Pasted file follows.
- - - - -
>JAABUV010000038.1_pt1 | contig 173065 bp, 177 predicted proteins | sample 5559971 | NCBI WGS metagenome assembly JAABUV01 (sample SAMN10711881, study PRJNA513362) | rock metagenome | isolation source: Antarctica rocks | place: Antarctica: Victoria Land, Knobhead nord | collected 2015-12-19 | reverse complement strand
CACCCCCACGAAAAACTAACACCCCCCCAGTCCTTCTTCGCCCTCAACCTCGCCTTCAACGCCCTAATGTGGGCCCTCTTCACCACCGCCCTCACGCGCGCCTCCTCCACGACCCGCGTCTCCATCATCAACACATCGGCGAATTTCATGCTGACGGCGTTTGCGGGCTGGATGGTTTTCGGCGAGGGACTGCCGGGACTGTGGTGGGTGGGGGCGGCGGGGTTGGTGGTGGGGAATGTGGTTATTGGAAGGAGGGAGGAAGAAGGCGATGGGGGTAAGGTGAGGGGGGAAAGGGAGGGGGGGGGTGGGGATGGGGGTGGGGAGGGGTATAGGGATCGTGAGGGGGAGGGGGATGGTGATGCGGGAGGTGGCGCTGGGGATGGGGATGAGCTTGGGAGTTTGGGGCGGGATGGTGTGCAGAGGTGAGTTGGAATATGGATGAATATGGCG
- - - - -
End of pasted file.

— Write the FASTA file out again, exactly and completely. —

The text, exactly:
>JAABUV010000038.1_pt1 | contig 173065 bp, 177 predicted proteins | sample 5559971 | NCBI WGS metagenome assembly JAABUV01 (sample SAMN10711881, study PRJNA513362) | rock metagenome | isolation source: Antarctica rocks | place: Antarctica: Victoria Land, Knobhead nord | collected 2015-12-19 | reverse complement strand
CACCCCCACGAAAAACTAACACCCCCCCAGTCCTTCTTCGCCCTCAACCTCGCCTTCAACGCCCTAATGTGGGCCCTCTTCACCACCGCCCTCACGCGCGCCTCCTCCACGACCCGCGTCTCCATCATCAACACATCGGCGAATTTCATGCTGACGGCGTTTGCGGGCTGGATGGTTTTCGGCGAGGGACTGCCGGGACTGTGGTGGGTGGGGGCGGCGGGGTTGGTGGTGGGGAATGTGGTTATTGGAAGGAGGGAGGAAGAAGGCGATGGGGGTAAGGTGAGGGGGGAAAGGGAGGGGGGGGGTGGGGATGGGGGTGGGGAGGGGTATAGGGATCGTGAGGGGGAGGGGGATGGTGATGCGGGAGGTGGCGCTGGGGATGGGGATGAGCTTGGGAGTTTGGGGCGGGATGGTGTGCAGAGGTGAGTTGGAATATGGATGAATATGGCG